April 6 was perhaps the darkest day in the Carter administration's long fight to win Senate approval of the Panama Canal treaties. That day the administration learned that Gen. Omar Torrijos, Panama's "maximum chief," had written letters to certain world leaders and to the United Nations suggesting that the "DeConcini reservation" to the Panama Canal neutrality treaty might provoke Panama to reject the treaty as approved in the Senate.

This was grave news. Panama had not told the United States anything about these letters, and they clearly violated Torrijos's earlier pledge to say or do nothing publicly that might jeopardize Senate approval of the second Panama treaty.

At the White House the next morning, Torrijos's personal friend and President Carter's principal aide, Hamilton Jordan, placed a phone call to Panama, jordan was angry, and didn't hide it. Panma, he said, must qucikly issue a statement saying it had not decided to reject the treaty the Senate had approved.

Several hours later, the Panamaian government issued such a statement.

But this was not enough. At the highest levels of the American government the feeling grew that there had been a grave lapse in the Panamanian-American relationship. In the delicate days remaining before the Senate's final vote on the second canal treaty, this lapse could prove disatrous unless quickly and effectively dealt with.

Warren M. Christopher, the deputy secretary of state and the man who-with Jordan-led administration efforts on the canal issue, decided on a novel maneuver.

He concluded that the United States needed an intermediary to the panamanians to improve communication between the two governments.

Hoping to recruit such an intermediary, Christopher placed a call to a fellow lawyer and former State Department official, William Rogers, one assistant secretary of state for Latin American affairs, and a partner in the firm of Arnold & Porter.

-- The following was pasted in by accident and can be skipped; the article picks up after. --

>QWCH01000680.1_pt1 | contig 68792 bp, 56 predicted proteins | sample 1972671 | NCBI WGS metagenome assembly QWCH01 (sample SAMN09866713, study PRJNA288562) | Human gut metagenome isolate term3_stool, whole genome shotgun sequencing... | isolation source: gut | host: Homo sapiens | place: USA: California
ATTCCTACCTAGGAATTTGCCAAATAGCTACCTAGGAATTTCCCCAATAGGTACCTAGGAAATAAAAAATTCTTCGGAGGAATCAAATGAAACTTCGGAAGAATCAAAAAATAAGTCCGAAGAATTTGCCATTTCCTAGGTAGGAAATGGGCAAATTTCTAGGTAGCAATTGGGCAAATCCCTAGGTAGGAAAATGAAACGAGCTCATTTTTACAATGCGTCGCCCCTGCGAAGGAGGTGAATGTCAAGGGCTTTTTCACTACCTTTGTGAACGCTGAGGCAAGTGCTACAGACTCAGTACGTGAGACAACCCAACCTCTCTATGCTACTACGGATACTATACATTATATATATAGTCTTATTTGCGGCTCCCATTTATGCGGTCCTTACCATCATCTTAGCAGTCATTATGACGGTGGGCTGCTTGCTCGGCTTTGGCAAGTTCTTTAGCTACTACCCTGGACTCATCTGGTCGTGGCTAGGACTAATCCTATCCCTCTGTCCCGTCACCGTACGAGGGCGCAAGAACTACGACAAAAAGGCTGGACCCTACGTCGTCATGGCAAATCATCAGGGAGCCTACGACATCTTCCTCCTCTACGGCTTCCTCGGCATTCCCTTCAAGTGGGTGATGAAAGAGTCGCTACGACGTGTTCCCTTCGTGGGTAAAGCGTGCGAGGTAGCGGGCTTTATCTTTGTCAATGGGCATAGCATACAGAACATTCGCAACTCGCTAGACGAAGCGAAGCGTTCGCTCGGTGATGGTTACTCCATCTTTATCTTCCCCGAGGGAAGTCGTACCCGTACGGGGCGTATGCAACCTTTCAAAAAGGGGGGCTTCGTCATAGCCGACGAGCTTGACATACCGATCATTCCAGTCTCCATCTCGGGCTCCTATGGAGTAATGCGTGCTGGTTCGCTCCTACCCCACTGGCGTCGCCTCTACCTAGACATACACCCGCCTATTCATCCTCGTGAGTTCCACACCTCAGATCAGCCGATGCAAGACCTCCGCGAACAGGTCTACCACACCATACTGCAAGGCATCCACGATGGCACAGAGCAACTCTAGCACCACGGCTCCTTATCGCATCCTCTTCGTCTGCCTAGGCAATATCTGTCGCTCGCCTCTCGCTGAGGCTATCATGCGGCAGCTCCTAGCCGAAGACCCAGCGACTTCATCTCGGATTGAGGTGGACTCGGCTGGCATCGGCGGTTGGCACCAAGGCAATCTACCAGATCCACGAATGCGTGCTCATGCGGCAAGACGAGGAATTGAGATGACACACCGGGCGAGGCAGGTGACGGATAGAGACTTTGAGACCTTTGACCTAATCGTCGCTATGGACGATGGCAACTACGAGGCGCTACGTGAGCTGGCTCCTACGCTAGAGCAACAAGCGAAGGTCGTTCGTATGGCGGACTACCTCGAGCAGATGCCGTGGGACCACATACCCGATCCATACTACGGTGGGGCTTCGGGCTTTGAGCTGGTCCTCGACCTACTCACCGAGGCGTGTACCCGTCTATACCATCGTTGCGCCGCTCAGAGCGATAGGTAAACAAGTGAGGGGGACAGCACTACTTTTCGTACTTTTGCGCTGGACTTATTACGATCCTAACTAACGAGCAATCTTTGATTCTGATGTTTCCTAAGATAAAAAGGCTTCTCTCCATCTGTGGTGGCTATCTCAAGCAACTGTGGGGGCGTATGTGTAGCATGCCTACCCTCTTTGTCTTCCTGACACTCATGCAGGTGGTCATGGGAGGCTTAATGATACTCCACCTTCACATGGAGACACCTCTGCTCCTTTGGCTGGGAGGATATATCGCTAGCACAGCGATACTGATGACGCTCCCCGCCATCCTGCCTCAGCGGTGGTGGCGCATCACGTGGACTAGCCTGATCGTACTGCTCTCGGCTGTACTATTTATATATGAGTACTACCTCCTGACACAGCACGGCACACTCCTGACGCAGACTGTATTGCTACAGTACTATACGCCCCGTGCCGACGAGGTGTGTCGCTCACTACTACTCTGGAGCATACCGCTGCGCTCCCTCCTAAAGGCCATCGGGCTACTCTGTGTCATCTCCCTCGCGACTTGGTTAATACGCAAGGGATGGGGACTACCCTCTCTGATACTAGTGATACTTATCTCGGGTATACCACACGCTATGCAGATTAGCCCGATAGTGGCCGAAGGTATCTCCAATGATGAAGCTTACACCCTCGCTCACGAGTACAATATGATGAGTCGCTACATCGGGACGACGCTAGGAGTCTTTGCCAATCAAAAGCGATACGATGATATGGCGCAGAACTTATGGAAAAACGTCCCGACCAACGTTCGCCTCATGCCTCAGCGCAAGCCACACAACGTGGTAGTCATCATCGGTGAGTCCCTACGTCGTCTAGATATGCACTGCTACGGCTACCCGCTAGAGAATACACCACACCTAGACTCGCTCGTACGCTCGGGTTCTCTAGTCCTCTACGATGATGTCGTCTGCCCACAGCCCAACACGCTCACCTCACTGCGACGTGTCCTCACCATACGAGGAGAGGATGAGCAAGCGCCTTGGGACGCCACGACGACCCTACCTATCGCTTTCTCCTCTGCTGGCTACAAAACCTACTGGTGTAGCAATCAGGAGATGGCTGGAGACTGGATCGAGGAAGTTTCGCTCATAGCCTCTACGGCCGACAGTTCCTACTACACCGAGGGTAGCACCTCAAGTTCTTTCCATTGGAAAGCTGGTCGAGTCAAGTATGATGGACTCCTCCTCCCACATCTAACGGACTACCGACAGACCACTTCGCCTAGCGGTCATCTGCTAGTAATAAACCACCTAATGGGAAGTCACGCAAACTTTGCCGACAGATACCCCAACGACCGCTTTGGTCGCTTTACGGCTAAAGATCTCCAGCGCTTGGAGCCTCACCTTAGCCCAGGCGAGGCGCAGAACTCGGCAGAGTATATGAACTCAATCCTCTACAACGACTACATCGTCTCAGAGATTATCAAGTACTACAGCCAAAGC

Ten days earlier, on March 28, Rogers had received another phone call-from panama. Gabriel Lewis, Panama's ambassador to Washington, was on the line. He asked Rogers if he would come to Panama to consult with Torrigos and other officials about the DeConcini reservation.

This small addition to the first treaty asserted an American right to use military force in Panama at any time to keep the canal open and operating. Introducing it, Sen. Dennis DeConcini(D-Ariz.) said it was needed in case, for instance, a labor dispute in Panama closed the waterway.

Rogers checked with the State Department and was encouraged to make the trip, which he did. He found "massive concern" in Panama about the meaning of the reservation, he said in an interview yesterday.

Christopher knew about Roger's trip, and about his good relationship, from previous government service, with Torrigjos and other Panamanians. On that trouble April 7, he asked Rogers if he could volunteer his good offices to serve as a middleman between the United States and Panama. Rogers agreed.

During the next 11 days Rogers became the channel through which every communication passed between Panama City and Washington, Christopher said in an interview yesterday.

The weekend before last, Rogers flew to Florida to meet with one of Torrijos' key ministers. The object of their discussions was to agree on a "bottom line" that Panama required in the way of an addition to the second canal treaty in order to dispel their worries about the DeConcini reservation, according to an administration source.

But Panama's bottom line was-at best-half the administration's problem. At least as serious was whether the Senate could be persuaded to adopt some new language that would assuage Panama's concerns.

Negotiations toward this end were not going well at the beginning of last week. DeConcini was crucial, since all the actors in this drama agreed that he would have to endorse any attempt to reassure Panama about the intent of his earlier reservation. Early last week. DeConcini was scheduled to meet with Carter to try to work something out, but last Monday night both sides agreed that they were too far apart to justify such a meeting.